5. Recent Poor Performances: Subconscious blocks relating to recent hiccups in performance are common. It is prudent to address these immediately when fresh in the mind of the athlete so that long-term performance barriers do not occur.
With this breakdown, we are providing context to what coaches and players intuitively already understand: past negativity can affect future performance if it is allowed to linger.
This being said, when performance blocks exist, there is generally no amount of additional skill-development repetition, film study or strength and conditioning work that will help to unblock or unlock big time improvement for the player. The root cause of down trending performance held at the unconscious level has to be eliminated first.
This is something that many player development approaches have historically overlooked.
The Gap Within the Traditional Player Development Model
Although closing fast, a gap has existed within old constructs of traditional player development strategies.
Players have been viewed as purely mechanical commodities as if they were robots repeatedly able to generate top-level performance by the click of a button. Outside of Michael Jordan, Kobe Bryant and maybe a couple of other all-world players, this is simply not the case.
Players are multi-dimensional beings requiring customized, specific support at all levels of their awareness (especially the subconscious, where performance habits are created and fostered).
Only addressing the physical component (on-court work/strength and conditioning), or only addressing the conscious mind/analytical component through film analysis and scouting, neglects possibly the most important aspect of the athlete – the subconscious (muscle memory) element, which directly influences the player’s effectiveness in each one of these areas.
Tweaking the player development model, by addressing this aspect, may present the best opportunity to date for helping players consistently optimize on-court performance throughout a season and a career.
This, then, begets the question: What is the most effective way to do this when incorporated within the context of an overall team dynamic? Enter Psychology.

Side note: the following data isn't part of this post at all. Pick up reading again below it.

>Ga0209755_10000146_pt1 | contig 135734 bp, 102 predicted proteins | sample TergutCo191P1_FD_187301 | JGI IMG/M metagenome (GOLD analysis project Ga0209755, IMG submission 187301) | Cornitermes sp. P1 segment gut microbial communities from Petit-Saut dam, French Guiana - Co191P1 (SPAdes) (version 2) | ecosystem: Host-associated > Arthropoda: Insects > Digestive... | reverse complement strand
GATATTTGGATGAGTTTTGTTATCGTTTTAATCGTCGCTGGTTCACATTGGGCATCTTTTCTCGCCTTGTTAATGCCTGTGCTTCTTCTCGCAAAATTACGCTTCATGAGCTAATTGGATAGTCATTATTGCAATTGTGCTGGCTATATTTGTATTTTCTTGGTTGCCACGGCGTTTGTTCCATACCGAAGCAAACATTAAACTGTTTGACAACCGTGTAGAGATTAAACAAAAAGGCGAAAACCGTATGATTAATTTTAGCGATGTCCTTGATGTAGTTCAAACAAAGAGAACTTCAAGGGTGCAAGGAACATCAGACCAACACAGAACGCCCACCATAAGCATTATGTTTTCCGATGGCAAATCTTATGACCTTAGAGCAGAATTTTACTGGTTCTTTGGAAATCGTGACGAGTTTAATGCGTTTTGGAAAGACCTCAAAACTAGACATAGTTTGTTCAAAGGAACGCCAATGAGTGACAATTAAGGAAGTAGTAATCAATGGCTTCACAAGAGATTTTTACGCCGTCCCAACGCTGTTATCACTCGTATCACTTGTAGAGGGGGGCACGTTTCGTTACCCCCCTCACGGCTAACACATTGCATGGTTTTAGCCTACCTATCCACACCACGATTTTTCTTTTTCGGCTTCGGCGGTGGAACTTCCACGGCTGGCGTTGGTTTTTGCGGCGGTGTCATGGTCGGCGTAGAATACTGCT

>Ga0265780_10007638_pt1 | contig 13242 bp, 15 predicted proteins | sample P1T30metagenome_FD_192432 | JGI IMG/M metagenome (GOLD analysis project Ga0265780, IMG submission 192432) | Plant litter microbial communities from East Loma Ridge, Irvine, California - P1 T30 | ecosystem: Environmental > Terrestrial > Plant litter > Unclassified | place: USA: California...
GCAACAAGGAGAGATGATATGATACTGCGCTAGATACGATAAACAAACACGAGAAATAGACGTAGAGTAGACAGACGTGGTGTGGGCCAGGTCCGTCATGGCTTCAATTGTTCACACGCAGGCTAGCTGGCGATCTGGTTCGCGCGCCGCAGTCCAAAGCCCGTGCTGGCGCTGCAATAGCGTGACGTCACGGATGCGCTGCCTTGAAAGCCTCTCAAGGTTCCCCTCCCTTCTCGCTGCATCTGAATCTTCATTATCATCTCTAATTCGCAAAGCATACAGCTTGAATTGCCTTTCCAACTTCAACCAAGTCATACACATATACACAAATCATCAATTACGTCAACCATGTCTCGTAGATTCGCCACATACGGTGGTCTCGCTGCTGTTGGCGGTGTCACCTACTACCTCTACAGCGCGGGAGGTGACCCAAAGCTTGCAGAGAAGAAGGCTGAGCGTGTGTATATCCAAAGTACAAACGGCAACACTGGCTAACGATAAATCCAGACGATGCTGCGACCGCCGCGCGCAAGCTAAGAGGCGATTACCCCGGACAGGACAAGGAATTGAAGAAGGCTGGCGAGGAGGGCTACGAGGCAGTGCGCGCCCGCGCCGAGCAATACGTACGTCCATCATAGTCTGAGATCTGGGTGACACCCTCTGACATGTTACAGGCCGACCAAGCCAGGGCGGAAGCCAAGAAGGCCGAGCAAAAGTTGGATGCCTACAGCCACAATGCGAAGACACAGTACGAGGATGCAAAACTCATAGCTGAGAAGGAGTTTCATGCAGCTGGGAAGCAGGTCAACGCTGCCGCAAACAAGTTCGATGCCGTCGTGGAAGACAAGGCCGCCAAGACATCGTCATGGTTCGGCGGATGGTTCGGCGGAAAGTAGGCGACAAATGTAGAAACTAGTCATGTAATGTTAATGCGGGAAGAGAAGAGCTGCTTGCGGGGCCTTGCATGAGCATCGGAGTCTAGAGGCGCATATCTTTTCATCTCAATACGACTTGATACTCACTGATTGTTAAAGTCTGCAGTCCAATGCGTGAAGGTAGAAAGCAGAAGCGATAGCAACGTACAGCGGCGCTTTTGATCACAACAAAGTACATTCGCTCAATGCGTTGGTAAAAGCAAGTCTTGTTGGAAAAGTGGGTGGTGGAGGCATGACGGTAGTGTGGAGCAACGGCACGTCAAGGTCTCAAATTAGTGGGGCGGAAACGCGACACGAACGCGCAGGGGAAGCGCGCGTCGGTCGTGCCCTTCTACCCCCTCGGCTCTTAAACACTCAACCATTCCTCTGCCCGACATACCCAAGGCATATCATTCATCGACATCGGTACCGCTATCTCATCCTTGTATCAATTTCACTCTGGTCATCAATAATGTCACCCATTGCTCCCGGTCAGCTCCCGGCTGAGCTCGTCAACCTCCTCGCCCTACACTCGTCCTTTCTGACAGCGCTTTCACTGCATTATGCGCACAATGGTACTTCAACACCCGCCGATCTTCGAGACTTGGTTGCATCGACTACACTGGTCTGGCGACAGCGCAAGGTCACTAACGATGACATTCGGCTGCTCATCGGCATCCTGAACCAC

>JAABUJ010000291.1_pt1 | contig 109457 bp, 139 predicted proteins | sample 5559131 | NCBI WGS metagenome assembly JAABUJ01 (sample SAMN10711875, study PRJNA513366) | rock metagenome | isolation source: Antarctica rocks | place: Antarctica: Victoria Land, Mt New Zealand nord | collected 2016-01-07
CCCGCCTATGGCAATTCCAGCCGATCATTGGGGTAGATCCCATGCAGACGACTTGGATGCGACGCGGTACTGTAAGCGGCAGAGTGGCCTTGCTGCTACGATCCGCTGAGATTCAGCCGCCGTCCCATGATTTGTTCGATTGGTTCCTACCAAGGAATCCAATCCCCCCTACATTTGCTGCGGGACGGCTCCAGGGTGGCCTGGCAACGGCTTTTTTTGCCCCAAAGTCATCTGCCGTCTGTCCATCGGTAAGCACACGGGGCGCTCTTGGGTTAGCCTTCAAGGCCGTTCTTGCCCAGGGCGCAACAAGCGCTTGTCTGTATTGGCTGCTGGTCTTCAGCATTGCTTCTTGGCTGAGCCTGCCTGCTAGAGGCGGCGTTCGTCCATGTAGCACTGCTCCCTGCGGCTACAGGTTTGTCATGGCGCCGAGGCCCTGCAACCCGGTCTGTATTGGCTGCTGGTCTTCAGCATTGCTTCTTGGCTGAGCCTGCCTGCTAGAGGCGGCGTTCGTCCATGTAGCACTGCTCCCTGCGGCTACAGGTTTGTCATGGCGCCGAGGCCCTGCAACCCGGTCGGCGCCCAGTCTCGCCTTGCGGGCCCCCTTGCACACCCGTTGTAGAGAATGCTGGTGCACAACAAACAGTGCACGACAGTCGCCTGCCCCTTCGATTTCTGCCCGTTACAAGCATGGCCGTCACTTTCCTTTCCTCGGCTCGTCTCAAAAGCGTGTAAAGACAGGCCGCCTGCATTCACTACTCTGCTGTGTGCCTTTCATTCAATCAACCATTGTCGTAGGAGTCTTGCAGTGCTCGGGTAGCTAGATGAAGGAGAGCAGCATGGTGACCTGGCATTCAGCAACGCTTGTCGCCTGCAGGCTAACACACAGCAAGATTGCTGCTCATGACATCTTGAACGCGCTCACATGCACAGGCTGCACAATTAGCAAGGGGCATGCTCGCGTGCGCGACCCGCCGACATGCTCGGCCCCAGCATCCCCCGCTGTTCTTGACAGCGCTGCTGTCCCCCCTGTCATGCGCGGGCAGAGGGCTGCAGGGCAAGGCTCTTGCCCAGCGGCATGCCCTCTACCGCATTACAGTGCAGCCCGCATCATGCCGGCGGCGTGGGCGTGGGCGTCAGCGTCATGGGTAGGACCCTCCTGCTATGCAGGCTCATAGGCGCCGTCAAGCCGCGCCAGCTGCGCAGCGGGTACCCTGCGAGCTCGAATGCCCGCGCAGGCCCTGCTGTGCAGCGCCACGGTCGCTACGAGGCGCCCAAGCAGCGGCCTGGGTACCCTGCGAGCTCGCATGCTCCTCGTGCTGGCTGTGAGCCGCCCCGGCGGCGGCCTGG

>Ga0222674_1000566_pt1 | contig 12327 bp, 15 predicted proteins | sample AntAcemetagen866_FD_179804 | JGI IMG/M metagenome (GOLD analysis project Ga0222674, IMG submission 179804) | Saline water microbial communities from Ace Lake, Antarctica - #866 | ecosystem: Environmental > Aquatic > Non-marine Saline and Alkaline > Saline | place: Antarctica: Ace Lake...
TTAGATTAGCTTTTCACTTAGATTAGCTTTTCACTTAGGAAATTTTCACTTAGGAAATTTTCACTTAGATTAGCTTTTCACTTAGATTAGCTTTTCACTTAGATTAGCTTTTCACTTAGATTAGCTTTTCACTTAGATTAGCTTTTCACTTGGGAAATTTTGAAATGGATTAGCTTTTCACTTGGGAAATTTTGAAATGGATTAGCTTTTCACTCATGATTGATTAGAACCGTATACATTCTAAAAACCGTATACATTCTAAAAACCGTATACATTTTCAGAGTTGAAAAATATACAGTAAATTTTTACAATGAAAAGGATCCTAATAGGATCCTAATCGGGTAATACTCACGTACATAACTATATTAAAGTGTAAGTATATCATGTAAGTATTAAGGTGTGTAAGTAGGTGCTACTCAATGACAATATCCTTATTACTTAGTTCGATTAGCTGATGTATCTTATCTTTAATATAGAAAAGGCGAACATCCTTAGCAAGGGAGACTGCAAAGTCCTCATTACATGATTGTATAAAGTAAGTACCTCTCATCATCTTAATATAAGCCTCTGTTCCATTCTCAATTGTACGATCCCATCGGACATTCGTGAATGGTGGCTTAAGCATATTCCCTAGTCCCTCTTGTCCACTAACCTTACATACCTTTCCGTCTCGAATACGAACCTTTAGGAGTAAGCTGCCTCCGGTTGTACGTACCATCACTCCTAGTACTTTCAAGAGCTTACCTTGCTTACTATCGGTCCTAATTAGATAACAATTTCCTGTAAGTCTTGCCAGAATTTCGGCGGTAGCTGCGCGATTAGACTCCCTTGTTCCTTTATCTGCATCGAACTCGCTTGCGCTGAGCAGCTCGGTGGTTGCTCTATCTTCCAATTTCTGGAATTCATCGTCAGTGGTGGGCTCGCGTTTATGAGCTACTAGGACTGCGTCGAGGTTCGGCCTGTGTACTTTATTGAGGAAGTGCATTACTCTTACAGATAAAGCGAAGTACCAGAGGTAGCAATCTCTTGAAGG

Closing the Gap Through Energy Psychology
Energy Psychology or EP is quite possibly the best-kept secret in basketball player development, and may be on the verge of breaking out big-time as a way to facilitate massive statistical on-court performance improvement for players.
Based on ancient traditional Chinese healing principals, and rooted in empirically-based results, EP works directly with the natural energetic flow, or meridian system of the body, to unburden and unblock past lingering experiences still residing within the subconscious mind of an athlete.
This has the effect of freeing up the player’s ability to perform better and, quite possibly, could be the fastest way to supercharge on-court statistical performance when integrated within the totality of an existing player development program.
Once deemed nonsensical and out there, techniques like Touch-Point tapping, muscle testing and Reiki and Quantum-Touch are now being implemented by NBA teams, high-major Division-1 college programs, and European ball clubs, as ways to supercharge performance.
Players and coaches are beginning to turn to these methods to dramatically improve three-point shooting percentage, free-throw percentage, assist-to-turnover ratio, VAL analytics, plus-minus offensive efficiencies and defensive efficiencies, mental focus, confidence, decision-making and leadership qualities, just to name a few.
This past season, the Los Angeles Clippers and their Integrated Player Development Department, employed the next level skill-sets of Dr. Laura Wilde, a cutting edge High-Performance Consultant who has been working with professional athletes for years. Dr. Wilde is a pioneer in this space, applying advanced Energy Psychology methods as a way to promote player well-being and to improve performance.
The Utah Jazz rely on Graham Betchart’s expertise as a long-time Elite Mental Skills Coach to star NBA players as a way to support their players both on and off the court.